In Michoacán state, which produces the majority of Mexico’s avocados, the crop has been grown excessively and is accused of contributing to deforestation. According to Greenpeace, in the absence of effective regulation delimiting forest conservation areas and few forest resources that can compete with the avocado, foliage is disappearing.
Even before the boom, the area set aside for avocado production grew from 31 thousand hectares in 1980 to more than 106 thousand hectares in 2009, according to the Secretariat of Agriculture, Livestock, Rural Development, Fisheries and Food (Sagarpa), a Mexican government body.
Between 1976 and 2005, 20,000 hectares of forest were lost in the municipalities of Charapan, Cherán, Los Reyes, Nahuatzen, Nuevo San Juan Parangaricutiro, Paracho, Peribán, Tancítaro, Tingambato, Uruapan and Ziracuaretiro. Between 2000 to 2005, forest loss is estimated to be 509 hectares per year.
There are efforts to counteract the negative impacts. According to APEAM, 425 hectares of forest have been reforested in Michoacán.
Beyond environmental problems, the avocado has even become a focus for organised crime in Michoacán. Cartels control large swathes of the business and encourage illegal planting. Without effective law enforcement, illegal activities seem set to cause an even greater impact as demand continues to grow.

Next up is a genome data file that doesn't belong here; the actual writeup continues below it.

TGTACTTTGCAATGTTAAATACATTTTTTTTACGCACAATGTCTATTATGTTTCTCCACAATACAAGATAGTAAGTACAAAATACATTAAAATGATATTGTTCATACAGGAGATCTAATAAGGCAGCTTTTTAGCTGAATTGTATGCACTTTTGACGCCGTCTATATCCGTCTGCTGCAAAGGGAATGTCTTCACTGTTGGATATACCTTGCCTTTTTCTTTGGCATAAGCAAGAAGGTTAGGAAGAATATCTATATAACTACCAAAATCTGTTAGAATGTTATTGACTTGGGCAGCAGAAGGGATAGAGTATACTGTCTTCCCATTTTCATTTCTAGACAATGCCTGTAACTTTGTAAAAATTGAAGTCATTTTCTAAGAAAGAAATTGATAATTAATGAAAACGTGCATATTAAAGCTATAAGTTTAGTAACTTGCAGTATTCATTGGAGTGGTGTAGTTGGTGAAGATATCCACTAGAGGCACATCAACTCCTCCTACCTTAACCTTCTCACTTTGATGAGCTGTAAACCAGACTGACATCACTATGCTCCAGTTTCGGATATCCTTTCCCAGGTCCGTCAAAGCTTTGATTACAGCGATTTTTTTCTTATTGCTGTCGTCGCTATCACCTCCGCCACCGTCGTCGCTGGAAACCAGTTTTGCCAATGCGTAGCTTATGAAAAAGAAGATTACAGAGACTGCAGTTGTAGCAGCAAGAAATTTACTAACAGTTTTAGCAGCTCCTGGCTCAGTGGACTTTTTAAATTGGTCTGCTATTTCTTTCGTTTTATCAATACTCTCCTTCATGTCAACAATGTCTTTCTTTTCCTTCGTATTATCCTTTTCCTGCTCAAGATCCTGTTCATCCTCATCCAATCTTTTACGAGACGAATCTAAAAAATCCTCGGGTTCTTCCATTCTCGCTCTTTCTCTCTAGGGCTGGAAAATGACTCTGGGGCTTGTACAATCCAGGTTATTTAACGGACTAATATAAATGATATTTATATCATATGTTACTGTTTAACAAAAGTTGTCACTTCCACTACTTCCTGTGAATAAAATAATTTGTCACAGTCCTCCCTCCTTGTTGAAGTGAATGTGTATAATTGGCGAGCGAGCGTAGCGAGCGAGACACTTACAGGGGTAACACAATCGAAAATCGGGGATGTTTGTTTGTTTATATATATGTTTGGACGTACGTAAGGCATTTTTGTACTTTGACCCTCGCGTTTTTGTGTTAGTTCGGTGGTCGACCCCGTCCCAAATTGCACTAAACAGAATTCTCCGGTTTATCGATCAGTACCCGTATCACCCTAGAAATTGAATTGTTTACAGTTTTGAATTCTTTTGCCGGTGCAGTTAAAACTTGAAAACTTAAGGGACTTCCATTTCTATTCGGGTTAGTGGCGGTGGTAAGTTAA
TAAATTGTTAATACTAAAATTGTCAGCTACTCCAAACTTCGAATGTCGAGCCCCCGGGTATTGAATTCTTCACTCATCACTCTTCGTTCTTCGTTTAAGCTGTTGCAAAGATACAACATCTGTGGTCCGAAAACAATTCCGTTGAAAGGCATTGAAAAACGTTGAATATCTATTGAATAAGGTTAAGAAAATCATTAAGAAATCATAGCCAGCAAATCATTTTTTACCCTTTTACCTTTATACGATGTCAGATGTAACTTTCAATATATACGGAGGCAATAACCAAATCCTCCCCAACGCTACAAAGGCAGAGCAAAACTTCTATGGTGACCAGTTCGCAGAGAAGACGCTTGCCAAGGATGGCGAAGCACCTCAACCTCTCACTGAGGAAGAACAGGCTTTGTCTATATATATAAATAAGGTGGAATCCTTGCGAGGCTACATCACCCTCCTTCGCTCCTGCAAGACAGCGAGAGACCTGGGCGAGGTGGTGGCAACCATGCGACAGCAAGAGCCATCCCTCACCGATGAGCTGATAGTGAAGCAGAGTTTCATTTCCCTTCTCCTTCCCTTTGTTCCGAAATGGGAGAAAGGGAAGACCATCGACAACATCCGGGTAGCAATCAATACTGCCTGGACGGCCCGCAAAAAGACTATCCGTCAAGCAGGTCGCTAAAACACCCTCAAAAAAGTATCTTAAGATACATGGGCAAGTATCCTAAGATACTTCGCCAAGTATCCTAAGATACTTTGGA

Colombia is also seeking to export to China. At present, Colombian avocados still do not have permission to be traded on the Chinese market. However, the dramatic growth of consumption has alerted the authorities to its earning potential. Then minister of agriculture Juan Guillermo Zuluaga made a point of it on visiting Beijing last May to meet counterpart Han Changfu.
The Colombian Ministry of Foreign Trade said the avocado trade could have a positive impact on regions badly hit by years of coflict with guerrillas and other illegal armed groups. Avocado production in the regions of Antioquia, Caldas, Cauca, Quindío, Risaralda, Tolima and Valle del Cauca is on the rise. It could improve living conditions for thousands of people hoping for new opportunities in the period following the signing of the 2016 peace agreement.
“Colombia now depends in part on the European market and we need market diversification,” explained Ricardo Uribe, an entrepreneur who has been in the avocado business in Colombia for more than 19 years, who played down the risk that environmental problems seen elsewhere in Latin America would occur in the country.
“The Chinese market has features that do not compare to Europe, and Colombia has access to the Pacific Ocean to reach the Asia, so it could be very good for the country.”